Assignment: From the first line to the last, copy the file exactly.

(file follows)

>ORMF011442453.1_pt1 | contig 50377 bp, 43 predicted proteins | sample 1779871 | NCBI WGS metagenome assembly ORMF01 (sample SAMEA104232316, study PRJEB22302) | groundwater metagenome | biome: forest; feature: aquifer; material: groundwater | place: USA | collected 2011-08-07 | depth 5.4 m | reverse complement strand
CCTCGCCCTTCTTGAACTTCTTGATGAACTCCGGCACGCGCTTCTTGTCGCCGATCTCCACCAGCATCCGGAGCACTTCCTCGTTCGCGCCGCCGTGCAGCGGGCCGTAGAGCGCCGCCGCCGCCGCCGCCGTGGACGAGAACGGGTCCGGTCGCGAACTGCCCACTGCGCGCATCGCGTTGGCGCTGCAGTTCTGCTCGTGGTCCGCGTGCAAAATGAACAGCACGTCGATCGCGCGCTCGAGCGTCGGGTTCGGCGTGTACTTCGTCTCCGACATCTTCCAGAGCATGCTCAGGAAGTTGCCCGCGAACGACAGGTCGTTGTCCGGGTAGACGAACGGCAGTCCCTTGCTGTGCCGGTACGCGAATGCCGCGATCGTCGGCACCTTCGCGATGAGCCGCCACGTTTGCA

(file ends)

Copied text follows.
>ORMF011442453.1_pt1 | contig 50377 bp, 43 predicted proteins | sample 1779871 | NCBI WGS metagenome assembly ORMF01 (sample SAMEA104232316, study PRJEB22302) | groundwater metagenome | biome: forest; feature: aquifer; material: groundwater | place: USA | collected 2011-08-07 | depth 5.4 m | reverse complement strand
CCTCGCCCTTCTTGAACTTCTTGATGAACTCCGGCACGCGCTTCTTGTCGCCGATCTCCACCAGCATCCGGAGCACTTCCTCGTTCGCGCCGCCGTGCAGCGGGCCGTAGAGCGCCGCCGCCGCCGCCGCCGTGGACGAGAACGGGTCCGGTCGCGAACTGCCCACTGCGCGCATCGCGTTGGCGCTGCAGTTCTGCTCGTGGTCCGCGTGCAAAATGAACAGCACGTCGATCGCGCGCTCGAGCGTCGGGTTCGGCGTGTACTTCGTCTCCGACATCTTCCAGAGCATGCTCAGGAAGTTGCCCGCGAACGACAGGTCGTTGTCCGGGTAGACGAACGGCAGTCCCTTGCTGTGCCGGTACGCGAATGCCGCGATCGTCGGCACCTTCGCGATGAGCCGCCACGTTTGCA